Posts in Marriage and Finances

Women and Investing: Facts, Myths, and Financial Self-Care

August 11th, 2016 Posted by Budgeting, Family Finances, Investment Strategy, Investor Behavior, Life Planning, Marriage and Finances, Retirement Planning 0 thoughts on “Women and Investing: Facts, Myths, and Financial Self-Care”

Women control $5 trillion in investable assets in the United States, and the potential for future growth is enormous. Today, women represent more than 51 percent of the workforce and are starting businesses at twice the rate of men. On the flip side, men’s retirement account balances average more than 50 percent higher than women’s. The gender retirement gap is further compounded by the fact that women tend to live an estimated five to six years longer than men.

The data shows that, on their own, many older women have less money saved to draw from, as well as higher expenses. All too often, this dangerous combination results in financial insecurity. It’s imperative to understand why this gender retirement gap exists, and what can be done about it.

  • The Gender Pay Gap: Statistically, for every dollar men take home, women earn 79¢. That means women will make an estimated $530,000 less over their lifetimes, thus also reducing the amount of money they have to invest. We need to address this inequity as a society, but in the meantime, women in the workforce should not shy away from asking for a raise.
  • Family Responsibility: Many women take more time off work than their male counterparts to raise children or care for elderly parents. Not working outside the home means more than just losing a paycheck. It also means having less disposable income to invest in the long term and may translate into lower Social Security benefits.
  • Cost of Living: Life as a woman actually costs more. For starters, think wardrobe and personal care. And while there may be little we can do to reduce some of these costs, there are still ways to combat this problem. For instance, women often end up paying more for items such as mortgages and cars. By vigilantly researching the best loan rates available, women can negotiate from a stronger position and potentially reduce excessive costs over a lifetime.
  • The Gender Investment Gap: Although women actually save more of their disposable income than men, they tend to invest less of it, leaving a lot of their money in cash or low-yield savings accounts. But when women put together personal plans to bridge the gender investment gap, it can have dramatic, positive consequences for their financial lives. Before we explore ways to move forward in a positive direction, let’s talk about why women often show hesitancy when investing. It’s likely that they’re buying into one or more of the many myths about women and money.

Negative stereotypes and myths about women and finance:

  • Men are better investors than women. Not so. Research shows that when women invest, they tend to be highly successful, outperforming men. Not to mention that funds managed by women consistently outperform their alternatives.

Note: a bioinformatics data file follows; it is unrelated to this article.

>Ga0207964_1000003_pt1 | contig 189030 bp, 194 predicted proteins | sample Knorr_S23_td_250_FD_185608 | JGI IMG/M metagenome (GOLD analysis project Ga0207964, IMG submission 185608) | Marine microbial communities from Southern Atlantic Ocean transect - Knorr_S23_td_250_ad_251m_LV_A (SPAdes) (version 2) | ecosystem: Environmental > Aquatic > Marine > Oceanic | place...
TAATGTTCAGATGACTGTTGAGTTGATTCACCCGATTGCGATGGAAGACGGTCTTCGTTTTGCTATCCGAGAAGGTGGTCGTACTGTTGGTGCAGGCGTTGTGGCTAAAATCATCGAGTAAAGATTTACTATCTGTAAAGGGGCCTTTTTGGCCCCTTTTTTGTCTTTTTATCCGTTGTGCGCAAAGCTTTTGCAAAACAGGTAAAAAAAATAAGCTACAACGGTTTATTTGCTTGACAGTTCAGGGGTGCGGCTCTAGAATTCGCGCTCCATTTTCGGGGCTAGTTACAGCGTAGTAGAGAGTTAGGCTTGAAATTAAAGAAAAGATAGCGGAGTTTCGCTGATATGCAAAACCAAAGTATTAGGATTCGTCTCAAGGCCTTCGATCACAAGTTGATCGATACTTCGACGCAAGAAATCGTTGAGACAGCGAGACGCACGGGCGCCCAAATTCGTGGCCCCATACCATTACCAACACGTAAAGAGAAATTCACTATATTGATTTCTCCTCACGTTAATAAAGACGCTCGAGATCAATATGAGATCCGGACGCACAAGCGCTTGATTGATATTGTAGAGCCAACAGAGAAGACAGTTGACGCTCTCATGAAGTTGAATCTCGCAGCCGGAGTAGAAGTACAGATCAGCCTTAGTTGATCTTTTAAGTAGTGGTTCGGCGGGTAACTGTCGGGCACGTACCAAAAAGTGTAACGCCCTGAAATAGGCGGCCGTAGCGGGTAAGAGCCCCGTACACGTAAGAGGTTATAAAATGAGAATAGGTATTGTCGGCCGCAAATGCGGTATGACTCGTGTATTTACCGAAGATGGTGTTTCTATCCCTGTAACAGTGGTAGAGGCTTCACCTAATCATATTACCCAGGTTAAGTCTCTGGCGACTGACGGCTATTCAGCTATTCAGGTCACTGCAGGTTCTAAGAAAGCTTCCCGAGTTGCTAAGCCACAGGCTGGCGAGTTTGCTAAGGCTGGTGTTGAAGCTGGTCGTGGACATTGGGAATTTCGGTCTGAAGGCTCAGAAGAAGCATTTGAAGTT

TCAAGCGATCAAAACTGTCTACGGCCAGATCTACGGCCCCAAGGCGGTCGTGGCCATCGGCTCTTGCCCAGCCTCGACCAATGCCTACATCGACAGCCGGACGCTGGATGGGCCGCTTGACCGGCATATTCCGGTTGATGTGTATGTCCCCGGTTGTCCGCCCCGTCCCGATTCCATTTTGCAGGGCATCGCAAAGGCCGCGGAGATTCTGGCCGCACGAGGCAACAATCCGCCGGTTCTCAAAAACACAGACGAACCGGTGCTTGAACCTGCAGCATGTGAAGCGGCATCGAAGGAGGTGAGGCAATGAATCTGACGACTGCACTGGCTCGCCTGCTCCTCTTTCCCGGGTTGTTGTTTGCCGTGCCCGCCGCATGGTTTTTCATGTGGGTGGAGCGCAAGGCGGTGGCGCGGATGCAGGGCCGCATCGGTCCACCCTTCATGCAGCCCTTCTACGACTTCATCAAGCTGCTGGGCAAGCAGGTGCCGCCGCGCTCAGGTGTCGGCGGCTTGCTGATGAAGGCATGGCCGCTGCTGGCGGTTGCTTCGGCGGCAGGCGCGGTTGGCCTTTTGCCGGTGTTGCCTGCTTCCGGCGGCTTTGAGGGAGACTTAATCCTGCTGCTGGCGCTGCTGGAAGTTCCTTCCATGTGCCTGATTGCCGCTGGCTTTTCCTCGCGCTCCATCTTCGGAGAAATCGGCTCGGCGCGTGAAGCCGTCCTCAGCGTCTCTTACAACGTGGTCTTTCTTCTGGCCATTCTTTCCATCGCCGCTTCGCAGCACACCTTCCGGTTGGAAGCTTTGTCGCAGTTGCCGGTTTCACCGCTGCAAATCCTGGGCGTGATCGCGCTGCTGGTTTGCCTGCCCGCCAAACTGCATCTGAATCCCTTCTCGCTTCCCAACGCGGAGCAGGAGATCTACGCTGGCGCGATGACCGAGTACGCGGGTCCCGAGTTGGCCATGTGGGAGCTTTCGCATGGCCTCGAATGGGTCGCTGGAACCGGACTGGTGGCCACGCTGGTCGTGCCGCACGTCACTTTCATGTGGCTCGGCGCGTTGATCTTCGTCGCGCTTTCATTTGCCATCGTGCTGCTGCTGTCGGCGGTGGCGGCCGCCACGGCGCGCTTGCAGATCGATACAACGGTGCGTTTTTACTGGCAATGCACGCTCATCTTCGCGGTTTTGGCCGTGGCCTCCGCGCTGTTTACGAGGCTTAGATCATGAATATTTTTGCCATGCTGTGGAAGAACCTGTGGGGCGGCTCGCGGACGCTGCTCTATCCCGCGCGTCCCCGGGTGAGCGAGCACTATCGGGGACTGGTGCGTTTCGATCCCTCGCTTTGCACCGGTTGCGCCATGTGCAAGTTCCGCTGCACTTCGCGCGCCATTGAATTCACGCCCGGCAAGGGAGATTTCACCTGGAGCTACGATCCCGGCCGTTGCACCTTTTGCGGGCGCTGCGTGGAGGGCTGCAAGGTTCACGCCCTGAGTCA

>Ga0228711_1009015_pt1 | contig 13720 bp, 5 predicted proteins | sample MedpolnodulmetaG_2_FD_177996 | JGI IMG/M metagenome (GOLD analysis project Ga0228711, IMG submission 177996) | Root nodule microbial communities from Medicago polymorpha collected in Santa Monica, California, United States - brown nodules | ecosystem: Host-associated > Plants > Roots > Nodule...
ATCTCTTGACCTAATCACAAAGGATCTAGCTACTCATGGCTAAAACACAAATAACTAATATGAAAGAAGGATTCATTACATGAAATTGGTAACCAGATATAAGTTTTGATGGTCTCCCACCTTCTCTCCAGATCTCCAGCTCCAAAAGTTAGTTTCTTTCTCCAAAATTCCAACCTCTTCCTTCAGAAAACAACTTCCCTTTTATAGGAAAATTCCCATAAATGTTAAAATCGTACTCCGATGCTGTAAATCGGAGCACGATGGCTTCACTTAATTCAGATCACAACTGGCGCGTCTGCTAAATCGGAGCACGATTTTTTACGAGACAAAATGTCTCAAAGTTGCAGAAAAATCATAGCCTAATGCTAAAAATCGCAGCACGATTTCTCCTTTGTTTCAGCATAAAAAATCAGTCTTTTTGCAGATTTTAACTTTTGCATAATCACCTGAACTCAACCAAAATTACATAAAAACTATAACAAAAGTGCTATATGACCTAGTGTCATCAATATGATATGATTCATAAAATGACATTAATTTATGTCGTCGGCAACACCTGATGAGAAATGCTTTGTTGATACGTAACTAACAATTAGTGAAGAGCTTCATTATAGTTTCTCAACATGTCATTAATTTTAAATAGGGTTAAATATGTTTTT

• Women are too risk averse to invest successfully. True, many women are risk averse. But wait. Can’t caution in investing actually be a virtue that helps you better weigh your options and avoid making poor or rash decisions? Yes – so long as you keep in mind that some risk must be taken in order to realize the returns needed to grow your wealth. This shouldn’t present a problem for women, or any investors, when the connection between their values, goals, financial plan and investments is clear and all are in alignment.
  • Women don’t have enough financial education to make a financial plan. Although this myth represents a gross generalization, there’s no denying that everyone could benefit from getting a better financial education. Not having one, however, has never stopped men from investing.

Moving ahead with saving and investing as a form of self-care:

  • Budget: Try to think of budgeting as less about numbers and more about personal awareness. It’s a check-in to see whether you are spending on the things that matter to you most. Set boundaries that ultimately will set you free to create and pursue the life you desire.
  • Save: Putting aside money is actually a way of caring for your future self. The rule of thumb is to save 15-20 percent of your income, but if you can’t do that, save as much as you realistically think you can. Just as you go in for regular health check-ups, do frequent check-ins on your financial well-being. Ask yourself if there isn’t more you can do to protect your financial welfare.
  • Invest: The need to invest can be compared to our need for exercise. We exercise to fight the corrosive power of aging and maintain our health. We invest to fight the corrosive power of inflation and maintain our financial health. Your savings should be invested, rather than kept in a money market fund with low interest rates. Otherwise, inflation will erode the value of your assets.
  • Insure Yourself: It’s a little-known but important statistic that 80 percent of men die married while 80 percent of women die single. Life insurance and long term care insurance should be seriously considered in women’s financial planning.
  • Take Responsibility: You would never cede big decisions in your life to other people, like who to vote for or how to take care of your kids or aging parents, so make sure that you are also participating in financial planning. It is highly likely that, someday, you will be the only one responsible anyway. A study performed by the National Center for Women and Retirement Research estimates that 90 percent of all women – single, divorced or widowed — will be in charge of financial matters at some point in their lives.

To create the best possible future for yourself, start planning for and investing in your future today. We would be happy to have an exploratory, no-obligation conversation with you. Feel free to give us a call at OpenCircle, 203-985-0448.

Talking About Finances: Women Should Initiate

March 7th, 2016 Posted by Estate Planning, Family Finances, Investor Behavior, Marriage and Finances 0 thoughts on “Talking About Finances: Women Should Initiate”